- How long should the meeting last? That means: Is a 15-minute slot enough for us or does it really take an hour? A clear appointment entry ensures that no one is tempted to get into the proverbial Labern.
Answering these questions truthfully turns meetings from a productivity killer into an effective and helpful means of communication.
By the way, the first question in particular ensures significantly more order in the mailbox, because invitations and requests for meetings and telephone calls do not arrive every 30 minutes, which are ultimately irrelevant and thus only tear the recipient out of his workflow.
3. Phone calls and unannounced calls
The third productivity killer in the home office – and thus we then switch to the side of the employees – are telephone calls. More specifically, I mean all unannounced, internal calls from colleagues or superiors.
What most workers have become aware of in recent months is that we all work differently. Some workers need more structure, others less. Some prefer to start at 6 a.m., others prefer to start at 10 a.m.
The bottom line is: productivity is very individual. In principle, there is no right or wrong, because we all need different methods to get the most out of ourselves. So productivity has a direct connection to respect.
If you are confused now, we want to explain the connection to you quickly: Apart from the fact that every company has (relatively) fixed attendance times, we can work (relatively) flexibly in the home office. Every employee must understand this.
Because this also means that we do not pick up the phone prematurely and interrupt a colleague in a deep work phase, but that we first write a short message whether it is just right for a phone call.
In the office, we wouldn’t just tear open a closed door with the sign “Please do not disturb” and start a conversation. That’s why my appeal to all the callers and frequent callers is: Please ask beforehand and don’t just call – and think about whether you really need this call.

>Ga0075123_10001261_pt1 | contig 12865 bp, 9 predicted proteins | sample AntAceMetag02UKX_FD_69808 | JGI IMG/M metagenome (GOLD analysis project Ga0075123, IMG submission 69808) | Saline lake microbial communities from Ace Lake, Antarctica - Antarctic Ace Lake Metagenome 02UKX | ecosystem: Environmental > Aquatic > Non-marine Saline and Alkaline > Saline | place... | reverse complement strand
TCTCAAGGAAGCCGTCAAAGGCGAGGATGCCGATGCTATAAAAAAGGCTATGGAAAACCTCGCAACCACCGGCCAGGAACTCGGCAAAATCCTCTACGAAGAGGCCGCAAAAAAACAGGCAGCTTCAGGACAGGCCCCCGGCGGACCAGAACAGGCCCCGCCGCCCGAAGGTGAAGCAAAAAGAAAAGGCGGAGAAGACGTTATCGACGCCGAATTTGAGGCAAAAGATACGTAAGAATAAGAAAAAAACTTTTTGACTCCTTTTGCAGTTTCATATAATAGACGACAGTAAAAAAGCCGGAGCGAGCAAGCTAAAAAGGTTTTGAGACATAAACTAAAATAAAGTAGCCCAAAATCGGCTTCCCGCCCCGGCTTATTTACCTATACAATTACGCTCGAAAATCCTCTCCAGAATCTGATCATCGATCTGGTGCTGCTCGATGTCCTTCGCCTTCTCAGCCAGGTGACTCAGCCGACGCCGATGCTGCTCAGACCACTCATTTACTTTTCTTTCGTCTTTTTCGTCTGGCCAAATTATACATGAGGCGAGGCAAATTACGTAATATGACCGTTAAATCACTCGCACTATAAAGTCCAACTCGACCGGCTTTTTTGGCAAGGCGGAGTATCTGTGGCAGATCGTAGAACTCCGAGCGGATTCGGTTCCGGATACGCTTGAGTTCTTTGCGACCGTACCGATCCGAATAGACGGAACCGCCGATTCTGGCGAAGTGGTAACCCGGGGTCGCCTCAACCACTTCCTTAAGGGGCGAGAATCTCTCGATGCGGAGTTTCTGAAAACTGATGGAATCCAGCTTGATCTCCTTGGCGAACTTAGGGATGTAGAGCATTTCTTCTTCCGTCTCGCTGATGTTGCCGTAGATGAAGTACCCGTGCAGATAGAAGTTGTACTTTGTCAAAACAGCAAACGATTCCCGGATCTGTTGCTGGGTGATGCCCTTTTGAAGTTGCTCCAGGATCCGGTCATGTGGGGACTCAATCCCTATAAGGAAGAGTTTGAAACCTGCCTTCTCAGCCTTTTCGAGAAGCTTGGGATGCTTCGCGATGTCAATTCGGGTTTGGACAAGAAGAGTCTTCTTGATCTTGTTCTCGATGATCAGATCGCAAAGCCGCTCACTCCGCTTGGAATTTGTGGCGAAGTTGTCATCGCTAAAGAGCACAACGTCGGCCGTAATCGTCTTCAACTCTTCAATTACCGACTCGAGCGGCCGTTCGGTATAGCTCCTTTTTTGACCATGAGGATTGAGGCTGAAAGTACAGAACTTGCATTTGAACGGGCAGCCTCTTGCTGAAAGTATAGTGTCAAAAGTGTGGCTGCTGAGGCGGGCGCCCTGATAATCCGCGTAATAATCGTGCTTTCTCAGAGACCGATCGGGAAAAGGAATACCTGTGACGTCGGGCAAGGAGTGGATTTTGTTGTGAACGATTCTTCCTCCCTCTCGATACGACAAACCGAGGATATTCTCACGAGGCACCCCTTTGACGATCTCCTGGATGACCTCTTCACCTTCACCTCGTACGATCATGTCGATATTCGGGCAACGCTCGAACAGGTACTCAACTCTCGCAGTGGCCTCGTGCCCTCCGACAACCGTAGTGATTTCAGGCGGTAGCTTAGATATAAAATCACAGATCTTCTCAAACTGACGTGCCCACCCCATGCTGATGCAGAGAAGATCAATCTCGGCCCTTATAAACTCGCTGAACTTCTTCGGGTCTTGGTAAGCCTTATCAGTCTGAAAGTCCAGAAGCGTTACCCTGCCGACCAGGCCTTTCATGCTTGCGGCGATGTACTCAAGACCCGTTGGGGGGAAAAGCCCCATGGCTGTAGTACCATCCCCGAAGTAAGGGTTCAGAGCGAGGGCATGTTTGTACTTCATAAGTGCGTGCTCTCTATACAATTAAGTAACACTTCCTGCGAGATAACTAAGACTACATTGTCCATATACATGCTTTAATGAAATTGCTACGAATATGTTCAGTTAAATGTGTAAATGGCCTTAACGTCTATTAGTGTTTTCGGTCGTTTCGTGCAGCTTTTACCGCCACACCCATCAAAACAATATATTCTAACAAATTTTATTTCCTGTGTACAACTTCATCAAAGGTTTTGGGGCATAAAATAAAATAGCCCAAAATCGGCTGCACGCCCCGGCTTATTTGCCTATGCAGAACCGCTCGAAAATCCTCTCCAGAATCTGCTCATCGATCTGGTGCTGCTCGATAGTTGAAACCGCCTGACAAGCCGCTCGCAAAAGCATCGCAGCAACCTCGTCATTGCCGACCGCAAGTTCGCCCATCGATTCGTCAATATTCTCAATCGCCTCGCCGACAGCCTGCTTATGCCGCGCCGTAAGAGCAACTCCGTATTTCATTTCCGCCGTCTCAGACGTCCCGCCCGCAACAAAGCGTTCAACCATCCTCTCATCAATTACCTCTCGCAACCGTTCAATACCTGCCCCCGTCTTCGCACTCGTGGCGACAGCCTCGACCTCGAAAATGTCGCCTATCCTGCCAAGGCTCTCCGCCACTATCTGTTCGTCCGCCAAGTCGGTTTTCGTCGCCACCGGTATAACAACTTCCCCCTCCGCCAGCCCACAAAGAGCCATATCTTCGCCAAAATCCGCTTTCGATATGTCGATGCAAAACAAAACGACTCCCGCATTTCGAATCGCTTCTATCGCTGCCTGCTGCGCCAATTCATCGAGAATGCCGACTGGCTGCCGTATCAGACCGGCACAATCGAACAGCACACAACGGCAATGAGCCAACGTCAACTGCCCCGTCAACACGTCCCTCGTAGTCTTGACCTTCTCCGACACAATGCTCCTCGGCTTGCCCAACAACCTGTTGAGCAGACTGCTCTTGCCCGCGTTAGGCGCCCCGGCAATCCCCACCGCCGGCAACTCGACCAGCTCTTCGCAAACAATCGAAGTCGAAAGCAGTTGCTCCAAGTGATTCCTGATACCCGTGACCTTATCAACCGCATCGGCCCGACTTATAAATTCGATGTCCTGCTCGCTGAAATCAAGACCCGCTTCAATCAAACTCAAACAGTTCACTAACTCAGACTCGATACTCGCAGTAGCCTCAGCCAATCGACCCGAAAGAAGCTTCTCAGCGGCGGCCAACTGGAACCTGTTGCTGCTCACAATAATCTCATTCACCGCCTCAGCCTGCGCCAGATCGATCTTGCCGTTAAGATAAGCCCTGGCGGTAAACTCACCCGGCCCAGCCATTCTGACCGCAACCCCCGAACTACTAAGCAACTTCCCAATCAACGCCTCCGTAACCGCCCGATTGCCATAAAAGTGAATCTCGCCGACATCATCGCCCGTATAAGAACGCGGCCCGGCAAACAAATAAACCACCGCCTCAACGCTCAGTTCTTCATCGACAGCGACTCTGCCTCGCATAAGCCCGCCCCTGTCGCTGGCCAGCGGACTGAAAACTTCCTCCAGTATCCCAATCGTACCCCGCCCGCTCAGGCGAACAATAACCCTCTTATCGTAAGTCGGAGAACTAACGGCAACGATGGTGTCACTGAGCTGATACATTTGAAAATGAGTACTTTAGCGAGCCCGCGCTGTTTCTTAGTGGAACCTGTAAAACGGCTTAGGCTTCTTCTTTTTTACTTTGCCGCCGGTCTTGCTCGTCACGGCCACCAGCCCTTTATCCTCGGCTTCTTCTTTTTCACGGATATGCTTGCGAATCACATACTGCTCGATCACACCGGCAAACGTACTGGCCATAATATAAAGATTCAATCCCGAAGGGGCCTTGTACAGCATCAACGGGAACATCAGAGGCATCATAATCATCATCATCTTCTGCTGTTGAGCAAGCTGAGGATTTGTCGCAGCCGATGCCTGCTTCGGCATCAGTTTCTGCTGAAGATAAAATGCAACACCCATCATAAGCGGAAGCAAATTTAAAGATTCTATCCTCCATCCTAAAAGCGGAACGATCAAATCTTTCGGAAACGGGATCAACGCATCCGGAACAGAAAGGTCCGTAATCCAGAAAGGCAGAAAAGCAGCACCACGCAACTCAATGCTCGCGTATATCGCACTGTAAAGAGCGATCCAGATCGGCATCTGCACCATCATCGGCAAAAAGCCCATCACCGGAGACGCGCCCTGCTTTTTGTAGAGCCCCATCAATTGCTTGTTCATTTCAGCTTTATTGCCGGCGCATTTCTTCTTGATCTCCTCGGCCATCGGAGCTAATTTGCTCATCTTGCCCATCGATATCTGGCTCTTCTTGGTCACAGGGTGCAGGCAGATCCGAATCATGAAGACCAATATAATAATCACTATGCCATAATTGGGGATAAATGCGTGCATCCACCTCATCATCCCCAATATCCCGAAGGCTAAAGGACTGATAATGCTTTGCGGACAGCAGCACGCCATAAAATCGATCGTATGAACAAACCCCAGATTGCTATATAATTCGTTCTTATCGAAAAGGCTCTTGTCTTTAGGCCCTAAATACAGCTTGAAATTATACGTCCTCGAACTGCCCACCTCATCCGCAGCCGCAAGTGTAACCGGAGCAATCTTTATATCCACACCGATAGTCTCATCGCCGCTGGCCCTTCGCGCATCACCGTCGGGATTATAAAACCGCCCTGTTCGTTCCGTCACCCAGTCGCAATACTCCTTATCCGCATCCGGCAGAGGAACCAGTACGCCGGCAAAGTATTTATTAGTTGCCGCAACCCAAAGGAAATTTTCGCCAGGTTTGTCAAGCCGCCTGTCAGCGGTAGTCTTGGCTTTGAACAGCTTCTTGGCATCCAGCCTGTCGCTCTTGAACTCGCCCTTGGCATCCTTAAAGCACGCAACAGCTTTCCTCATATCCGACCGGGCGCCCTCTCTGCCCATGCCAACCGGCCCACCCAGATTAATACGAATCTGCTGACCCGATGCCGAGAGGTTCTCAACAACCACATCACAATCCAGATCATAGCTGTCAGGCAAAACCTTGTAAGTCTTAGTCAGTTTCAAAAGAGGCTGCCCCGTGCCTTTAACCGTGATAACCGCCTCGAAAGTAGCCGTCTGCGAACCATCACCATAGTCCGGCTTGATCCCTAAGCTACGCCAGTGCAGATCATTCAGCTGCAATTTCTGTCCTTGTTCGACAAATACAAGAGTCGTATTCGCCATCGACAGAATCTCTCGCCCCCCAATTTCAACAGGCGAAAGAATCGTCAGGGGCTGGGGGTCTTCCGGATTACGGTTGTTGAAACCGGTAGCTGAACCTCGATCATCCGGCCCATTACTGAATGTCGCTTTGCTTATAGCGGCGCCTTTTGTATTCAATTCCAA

This actually creates a smooth transition to the fourth and last productivity killer in the home office: multitasking. It has long been scientifically proven that we humans are not able to perform several things at the same time – at least not when the highest quality is required.
We can’t write in team chat and work out a working paper at the same time without making mistakes. We can’t effectively participate in a video conference if we’re constantly distracted by popping up emails.
And we can’t concentrate on our work if a colleague calls every five minutes and confronts us with a triviality that could have been clarified via chat message.
In this case, it is once again not the home office that makes unproductive, but it is ourselves who are the real productivity killers. We must finally say goodbye to the fact that we can do several things at the same time. This is simply not possible and contradicts our biology.
Instead, we need to learn to focus and complete one task at a time. For example, if you are distracted by e-mails, you can start checking your mailbox once an hour. You will notice: This works wonders.
In this way, we ultimately achieve more in a working day than if we try to do everything at the same time. In addition, the quality of the work done increases because we are concentrated and focused.
The home office is not a productivity killer
All these arguments show that it is not the home office that makes us unproductive. Rather, the home office is a mirror that reveals all the mistakes and problems that often go unnoticed in the office.
Therefore, both employers and employees should see the home office as an opportunity to rethink their own work and question established structures, because ultimately there is no more productive place to work than the study in the home office. I am convinced of that.